Two Tanzanians Accused of Posting ‘False Information’ Face Charges Under New Cybercrime Law

Parades in the Amani Stadium mark the 40th anniversary of Zanzibar's 1964 revolution on 12 January 2004. Photo by Vincent van Zeijst via Wikimedia (CC BY-SA 3.0)

Parades in the Amani Stadium mark the 40th anniversary of Zanzibar's 1964 revolution on 12 January 2004. Photo by Vincent van Zeijst via Wikimedia (CC BY-SA 3.0)

Two Tanzanian citizens have been charged under the country's new Cybercrimes Act for posting what authorities claim to be “false information” on social media. They are the first individuals to be charged under the law since it was passed in Tanzania's parliament in April of 2015.

The bill was written in an effort to curb child pornography, cyberbullying, online impersonation, racist and xenophobic content online, unsolicited messages (i.e. spam), illegal interception of communications, and publication of false information. Despite criticism from opposition politicians, social media practitioners, donors and human rights activists, the bill was pushed through parliament with relatively little discussion or debate. President Jakaya Kikwete signed it into law in May 2015.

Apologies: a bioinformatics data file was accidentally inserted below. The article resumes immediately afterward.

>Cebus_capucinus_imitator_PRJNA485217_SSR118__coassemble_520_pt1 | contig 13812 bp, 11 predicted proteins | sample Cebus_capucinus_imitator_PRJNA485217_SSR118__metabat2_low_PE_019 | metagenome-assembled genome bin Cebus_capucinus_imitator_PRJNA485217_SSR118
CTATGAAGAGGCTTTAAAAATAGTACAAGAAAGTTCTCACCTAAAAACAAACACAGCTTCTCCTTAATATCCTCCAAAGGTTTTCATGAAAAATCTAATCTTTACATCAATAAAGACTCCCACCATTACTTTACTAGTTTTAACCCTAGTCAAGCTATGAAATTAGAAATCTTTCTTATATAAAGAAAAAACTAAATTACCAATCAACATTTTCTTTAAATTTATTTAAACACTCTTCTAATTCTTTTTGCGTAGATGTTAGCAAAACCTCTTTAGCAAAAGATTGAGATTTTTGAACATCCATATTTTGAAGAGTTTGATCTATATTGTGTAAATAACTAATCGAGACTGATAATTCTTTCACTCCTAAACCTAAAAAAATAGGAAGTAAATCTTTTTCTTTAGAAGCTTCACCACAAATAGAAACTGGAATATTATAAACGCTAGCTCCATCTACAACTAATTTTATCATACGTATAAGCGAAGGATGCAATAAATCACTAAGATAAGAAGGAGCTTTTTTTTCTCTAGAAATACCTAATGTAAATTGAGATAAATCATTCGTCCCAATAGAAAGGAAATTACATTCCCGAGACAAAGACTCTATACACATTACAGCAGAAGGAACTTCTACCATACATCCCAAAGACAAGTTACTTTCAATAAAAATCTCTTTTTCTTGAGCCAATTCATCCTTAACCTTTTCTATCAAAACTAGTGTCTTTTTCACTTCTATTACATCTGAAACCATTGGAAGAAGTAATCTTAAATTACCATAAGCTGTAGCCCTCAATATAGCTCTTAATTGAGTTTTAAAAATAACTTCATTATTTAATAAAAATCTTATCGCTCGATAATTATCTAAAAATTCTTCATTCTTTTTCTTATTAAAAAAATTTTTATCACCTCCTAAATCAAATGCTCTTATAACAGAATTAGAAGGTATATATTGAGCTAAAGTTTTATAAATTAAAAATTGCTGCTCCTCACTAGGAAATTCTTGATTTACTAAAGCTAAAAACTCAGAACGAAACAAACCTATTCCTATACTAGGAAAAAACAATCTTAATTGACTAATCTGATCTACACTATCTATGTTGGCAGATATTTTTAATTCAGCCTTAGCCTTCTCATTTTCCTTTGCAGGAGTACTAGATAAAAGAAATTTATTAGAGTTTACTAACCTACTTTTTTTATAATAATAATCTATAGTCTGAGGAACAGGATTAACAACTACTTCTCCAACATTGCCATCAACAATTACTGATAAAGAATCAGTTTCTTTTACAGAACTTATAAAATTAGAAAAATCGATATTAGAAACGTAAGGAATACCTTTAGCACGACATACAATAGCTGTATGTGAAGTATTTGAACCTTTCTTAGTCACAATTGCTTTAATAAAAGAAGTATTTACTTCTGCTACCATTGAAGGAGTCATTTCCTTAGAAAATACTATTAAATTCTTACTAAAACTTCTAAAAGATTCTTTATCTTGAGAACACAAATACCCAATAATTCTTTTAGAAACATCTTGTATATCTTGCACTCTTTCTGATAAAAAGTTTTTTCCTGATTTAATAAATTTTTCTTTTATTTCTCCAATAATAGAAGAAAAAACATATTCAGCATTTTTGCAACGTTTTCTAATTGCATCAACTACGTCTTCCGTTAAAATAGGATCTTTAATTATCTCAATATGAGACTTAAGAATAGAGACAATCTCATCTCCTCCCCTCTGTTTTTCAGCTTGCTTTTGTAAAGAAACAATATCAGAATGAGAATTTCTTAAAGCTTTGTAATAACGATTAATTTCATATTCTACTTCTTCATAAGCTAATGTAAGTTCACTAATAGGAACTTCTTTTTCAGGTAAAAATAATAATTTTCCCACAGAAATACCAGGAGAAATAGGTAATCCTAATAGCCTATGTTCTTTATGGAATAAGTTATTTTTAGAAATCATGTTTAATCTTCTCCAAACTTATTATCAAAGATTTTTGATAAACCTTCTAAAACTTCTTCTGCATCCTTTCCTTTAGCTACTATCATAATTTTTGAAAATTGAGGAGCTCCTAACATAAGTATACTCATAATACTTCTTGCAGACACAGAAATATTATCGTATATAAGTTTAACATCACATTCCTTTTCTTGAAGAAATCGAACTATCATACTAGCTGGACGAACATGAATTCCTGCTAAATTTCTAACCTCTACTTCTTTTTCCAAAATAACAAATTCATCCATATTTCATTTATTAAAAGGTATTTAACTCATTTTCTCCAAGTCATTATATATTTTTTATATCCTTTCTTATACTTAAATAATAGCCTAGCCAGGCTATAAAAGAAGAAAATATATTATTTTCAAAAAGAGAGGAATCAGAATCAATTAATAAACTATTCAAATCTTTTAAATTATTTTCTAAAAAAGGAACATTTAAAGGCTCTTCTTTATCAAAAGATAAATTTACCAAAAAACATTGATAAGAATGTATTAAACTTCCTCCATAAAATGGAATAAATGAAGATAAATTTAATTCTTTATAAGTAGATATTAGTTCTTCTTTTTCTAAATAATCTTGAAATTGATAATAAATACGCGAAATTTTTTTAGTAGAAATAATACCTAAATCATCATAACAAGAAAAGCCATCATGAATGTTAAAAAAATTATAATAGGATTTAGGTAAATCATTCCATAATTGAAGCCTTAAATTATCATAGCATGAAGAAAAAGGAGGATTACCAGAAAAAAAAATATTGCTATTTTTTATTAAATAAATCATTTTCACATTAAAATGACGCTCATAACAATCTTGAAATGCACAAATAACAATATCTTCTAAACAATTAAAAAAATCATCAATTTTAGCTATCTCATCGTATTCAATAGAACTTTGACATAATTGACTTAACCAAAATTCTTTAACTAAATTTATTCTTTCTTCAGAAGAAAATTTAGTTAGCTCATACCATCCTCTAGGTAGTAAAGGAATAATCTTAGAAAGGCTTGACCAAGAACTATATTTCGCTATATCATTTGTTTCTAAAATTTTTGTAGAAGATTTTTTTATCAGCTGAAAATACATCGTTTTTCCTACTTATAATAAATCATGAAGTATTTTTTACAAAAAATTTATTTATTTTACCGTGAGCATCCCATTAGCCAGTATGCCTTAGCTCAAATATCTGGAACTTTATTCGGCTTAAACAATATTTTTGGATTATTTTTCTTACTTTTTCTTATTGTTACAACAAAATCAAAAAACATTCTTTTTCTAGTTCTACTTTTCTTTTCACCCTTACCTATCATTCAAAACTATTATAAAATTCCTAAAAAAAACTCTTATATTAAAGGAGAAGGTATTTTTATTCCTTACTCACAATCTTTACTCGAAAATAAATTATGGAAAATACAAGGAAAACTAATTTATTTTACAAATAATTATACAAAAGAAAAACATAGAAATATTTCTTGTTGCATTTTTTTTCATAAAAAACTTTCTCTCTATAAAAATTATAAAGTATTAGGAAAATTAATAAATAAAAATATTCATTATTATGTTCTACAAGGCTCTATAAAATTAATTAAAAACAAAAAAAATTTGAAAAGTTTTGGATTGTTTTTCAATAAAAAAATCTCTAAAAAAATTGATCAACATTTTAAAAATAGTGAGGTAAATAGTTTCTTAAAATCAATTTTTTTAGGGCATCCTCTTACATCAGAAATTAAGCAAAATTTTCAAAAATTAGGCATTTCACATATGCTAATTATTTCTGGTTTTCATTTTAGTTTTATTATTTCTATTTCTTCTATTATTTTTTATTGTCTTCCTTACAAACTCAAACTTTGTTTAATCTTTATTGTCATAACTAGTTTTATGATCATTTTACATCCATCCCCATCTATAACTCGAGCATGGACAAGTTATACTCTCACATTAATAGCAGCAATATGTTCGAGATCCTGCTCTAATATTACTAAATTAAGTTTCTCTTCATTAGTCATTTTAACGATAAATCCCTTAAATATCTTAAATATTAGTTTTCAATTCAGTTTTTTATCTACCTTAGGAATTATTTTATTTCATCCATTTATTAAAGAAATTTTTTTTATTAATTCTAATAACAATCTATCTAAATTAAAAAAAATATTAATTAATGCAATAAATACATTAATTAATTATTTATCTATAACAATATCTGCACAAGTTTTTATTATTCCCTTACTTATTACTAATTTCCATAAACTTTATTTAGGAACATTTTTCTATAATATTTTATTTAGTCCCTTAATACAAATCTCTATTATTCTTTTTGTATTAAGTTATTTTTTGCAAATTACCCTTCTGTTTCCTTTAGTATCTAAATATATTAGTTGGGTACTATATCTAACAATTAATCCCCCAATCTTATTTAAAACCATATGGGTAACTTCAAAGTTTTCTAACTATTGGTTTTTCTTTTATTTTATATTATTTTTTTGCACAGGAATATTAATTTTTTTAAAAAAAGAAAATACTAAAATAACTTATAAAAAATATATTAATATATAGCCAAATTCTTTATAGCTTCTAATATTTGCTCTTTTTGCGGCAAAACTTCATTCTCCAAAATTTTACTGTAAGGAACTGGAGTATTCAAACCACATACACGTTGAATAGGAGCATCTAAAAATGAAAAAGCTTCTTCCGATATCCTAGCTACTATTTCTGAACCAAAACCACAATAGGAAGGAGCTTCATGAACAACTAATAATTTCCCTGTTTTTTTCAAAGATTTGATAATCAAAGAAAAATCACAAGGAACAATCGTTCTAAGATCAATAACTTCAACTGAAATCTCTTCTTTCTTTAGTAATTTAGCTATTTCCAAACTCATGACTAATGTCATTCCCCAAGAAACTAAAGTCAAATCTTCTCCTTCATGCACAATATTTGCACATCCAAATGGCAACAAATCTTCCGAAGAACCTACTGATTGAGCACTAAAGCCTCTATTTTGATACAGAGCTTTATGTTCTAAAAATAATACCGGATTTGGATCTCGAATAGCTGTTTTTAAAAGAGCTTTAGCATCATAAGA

Benedict Angelo Ngonyani, a 24-year-old student at Dar es Salaam Institute of Technology was charged on October 9 for publishing materials which are “false or not verified by relevant authorities” over a Facebook post claiming that Tanzania's Chief of Defence Forces, General Davis Mwamunyange, had been hospitalized after eating poisoned food. Authorities say Ngonyani posted this information knowing it to be false. He will remain in police custody until he is brought to court on 23 October 2015.

Sospiter Jonas was arraigned in a primary court in Dodoma Region and charged with “misuse of the Internet”. He posted a message on his Facebook page saying that Tanzanian Prime Minister Mizengo Pinda “will only become a gospel preacher.” Jonas will appear in court again on 19 October 2015.

Opponents of the Cybercrimes Act argue that the law gives too much power — without meaningful oversight — to police such as ability to search the homes of suspected violators of the law, seize their electronic hardware, and demand their data from online service providers. They have also argued that police or the state could use their power to harass online activists or social media users, as may be witnessed in the cases of Jonas and Ngonyani.

According to the state, both men have violated Section 16 of Cybercrimes Act, which prohibits “publication of false information.” Little more is currently known about their cases.

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